When you close your eyes and think of The Town, your brain might first bring up images of Ben Affleck shirtless cutting to helicopter shots of downtown Boston, but the movie still has the muscular propulsion that is an Affleck directorial trademark. (And it’s worth remembering that Affleck the director has saved the career of Affleck the actor several times now.) The brothers-in-crime Boston thriller has been done to death, but The Boondock Saints this isn’t; Affleck’s emotional currents might be lunkheaded at times, but they’re still there, and they’re still effective. And how do you not admire a Boston crime movie where they try to rob Fenway Park? (“Worse than Jack Clark.”)
23. The Italian Job (1969)
“You’re only supposed to blow the bloody doors off!” The 2003 remake ain’t too shabby, but the Michael Caine original is the superior Job: funnier, cooler, edgier. Caine plays Charlie, a professional hood just out of jail who puts together a team to steal some gold. Before he became Christopher Nolan’s patron saint of emotive, remorseful, aging father figures, Caine was a dashing onscreen rake, and in The Italian Job he’s full of swagger and wry comic timing, surrounded by a killer British ensemble that includes Noël Coward and Benny Hill. The Mini Cooper car chase is just as adorable as you remember, and Quincy Jones’s jaunty, jazzy score remains a silky-smooth pleasure. As for that ending, it’s the king of the cliffhangers.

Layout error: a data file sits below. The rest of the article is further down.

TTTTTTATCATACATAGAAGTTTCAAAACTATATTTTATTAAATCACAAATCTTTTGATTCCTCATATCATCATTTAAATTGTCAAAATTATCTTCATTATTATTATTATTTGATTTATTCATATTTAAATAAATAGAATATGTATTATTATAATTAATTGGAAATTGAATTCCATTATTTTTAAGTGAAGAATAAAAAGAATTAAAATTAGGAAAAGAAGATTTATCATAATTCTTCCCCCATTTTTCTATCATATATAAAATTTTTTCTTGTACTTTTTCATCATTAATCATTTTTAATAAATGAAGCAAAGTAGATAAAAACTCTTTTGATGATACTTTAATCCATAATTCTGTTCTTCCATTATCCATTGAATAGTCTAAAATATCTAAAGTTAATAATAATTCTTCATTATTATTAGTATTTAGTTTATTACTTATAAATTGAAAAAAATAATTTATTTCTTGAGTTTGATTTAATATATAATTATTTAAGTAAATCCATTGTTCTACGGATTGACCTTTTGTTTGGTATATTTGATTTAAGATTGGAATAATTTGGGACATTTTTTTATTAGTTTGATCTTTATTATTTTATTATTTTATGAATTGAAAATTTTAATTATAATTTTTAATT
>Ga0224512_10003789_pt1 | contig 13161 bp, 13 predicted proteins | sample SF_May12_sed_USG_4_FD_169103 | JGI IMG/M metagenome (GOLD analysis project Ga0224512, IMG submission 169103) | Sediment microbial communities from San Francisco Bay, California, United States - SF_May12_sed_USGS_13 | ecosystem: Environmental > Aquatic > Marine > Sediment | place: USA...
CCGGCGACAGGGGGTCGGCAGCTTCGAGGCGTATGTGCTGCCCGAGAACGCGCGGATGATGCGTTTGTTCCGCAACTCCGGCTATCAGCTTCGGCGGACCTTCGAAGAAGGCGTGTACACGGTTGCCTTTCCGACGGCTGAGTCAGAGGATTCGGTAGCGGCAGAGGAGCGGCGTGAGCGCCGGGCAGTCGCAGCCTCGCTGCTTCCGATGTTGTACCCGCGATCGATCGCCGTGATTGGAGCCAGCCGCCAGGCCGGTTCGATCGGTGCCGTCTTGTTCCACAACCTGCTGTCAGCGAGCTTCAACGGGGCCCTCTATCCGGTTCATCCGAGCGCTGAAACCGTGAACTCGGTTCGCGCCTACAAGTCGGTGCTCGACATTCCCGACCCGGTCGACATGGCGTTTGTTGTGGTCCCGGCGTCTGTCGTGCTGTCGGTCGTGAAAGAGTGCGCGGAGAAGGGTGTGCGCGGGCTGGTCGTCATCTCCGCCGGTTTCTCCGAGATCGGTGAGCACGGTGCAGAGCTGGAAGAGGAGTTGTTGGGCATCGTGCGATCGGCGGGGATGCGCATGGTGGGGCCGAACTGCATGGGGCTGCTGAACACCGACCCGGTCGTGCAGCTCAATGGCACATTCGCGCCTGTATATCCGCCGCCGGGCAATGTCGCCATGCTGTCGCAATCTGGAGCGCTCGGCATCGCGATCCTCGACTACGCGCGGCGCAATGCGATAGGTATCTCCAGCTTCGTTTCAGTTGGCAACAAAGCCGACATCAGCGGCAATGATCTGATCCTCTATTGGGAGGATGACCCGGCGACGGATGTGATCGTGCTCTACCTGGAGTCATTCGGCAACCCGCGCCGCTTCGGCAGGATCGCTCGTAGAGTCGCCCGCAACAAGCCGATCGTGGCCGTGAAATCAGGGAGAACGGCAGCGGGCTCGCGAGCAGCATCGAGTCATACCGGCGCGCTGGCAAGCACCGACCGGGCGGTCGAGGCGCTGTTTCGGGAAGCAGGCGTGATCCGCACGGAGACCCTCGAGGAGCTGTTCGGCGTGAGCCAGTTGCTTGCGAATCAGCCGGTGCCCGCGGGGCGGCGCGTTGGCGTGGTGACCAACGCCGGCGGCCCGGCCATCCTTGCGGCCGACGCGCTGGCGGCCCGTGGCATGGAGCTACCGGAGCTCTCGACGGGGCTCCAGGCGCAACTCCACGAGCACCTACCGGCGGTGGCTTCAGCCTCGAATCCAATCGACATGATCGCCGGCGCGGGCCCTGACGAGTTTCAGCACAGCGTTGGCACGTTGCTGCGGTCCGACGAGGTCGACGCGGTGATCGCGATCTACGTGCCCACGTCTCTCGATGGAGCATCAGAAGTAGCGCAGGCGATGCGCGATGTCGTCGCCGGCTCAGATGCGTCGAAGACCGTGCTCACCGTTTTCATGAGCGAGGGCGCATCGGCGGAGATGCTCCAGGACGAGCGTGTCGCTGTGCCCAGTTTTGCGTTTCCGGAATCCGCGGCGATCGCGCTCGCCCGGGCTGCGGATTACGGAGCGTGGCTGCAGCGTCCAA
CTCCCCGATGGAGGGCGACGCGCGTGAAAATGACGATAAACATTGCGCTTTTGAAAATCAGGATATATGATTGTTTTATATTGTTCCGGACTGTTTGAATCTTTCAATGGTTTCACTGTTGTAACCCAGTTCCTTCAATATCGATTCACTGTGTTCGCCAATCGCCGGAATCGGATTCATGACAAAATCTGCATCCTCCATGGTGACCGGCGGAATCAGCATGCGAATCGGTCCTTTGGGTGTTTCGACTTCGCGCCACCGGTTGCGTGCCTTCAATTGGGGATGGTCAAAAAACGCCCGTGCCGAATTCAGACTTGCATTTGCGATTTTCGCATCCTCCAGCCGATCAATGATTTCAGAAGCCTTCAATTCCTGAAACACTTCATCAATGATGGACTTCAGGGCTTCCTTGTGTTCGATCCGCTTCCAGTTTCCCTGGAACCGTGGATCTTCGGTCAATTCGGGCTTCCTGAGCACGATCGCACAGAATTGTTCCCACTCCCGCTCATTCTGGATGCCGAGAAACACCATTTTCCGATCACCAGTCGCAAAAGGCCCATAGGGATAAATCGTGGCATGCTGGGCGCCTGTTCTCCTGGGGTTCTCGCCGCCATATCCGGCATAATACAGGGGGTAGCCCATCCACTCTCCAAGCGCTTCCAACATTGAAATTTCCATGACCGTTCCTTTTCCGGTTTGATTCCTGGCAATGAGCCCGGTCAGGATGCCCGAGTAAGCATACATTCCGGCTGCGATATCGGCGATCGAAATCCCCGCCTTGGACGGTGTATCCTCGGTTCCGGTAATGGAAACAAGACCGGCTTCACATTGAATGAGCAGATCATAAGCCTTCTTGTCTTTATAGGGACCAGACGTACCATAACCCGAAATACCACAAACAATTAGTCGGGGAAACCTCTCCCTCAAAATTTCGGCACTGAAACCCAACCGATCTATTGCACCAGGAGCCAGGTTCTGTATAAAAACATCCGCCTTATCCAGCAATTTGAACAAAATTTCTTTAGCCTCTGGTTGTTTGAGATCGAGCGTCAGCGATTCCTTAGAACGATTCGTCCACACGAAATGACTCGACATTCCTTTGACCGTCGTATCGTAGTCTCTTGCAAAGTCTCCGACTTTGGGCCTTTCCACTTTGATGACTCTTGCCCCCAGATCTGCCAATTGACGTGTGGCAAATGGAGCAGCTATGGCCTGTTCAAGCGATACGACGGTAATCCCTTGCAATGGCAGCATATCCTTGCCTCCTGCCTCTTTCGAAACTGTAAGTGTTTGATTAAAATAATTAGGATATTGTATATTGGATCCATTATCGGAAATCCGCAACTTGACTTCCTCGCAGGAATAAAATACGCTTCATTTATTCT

22. Fast Five (2011)
In order to make sure the series didn’t go stale, the producers of the Fast and the Furious franchise made two major adjustments before Fast Five: They veered away from the street racing and toward a heist theme, and they added the Rock. Mission accomplished: Fast Five reinvigorated the whole hoary brand and turned it into something massive, fevered and, if you could believe it, sort of cool. Our favorite bit in this movie is when Dom and company steal a bank vault and have to drive it around the city using multiple cars, essentially turning a chase scene into a complicated physics problem. It’s more fun to watch cars being chased after a heist than watching them race each other, which, more than a billion dollars later, we all now know.
21. Logan Lucky (2017)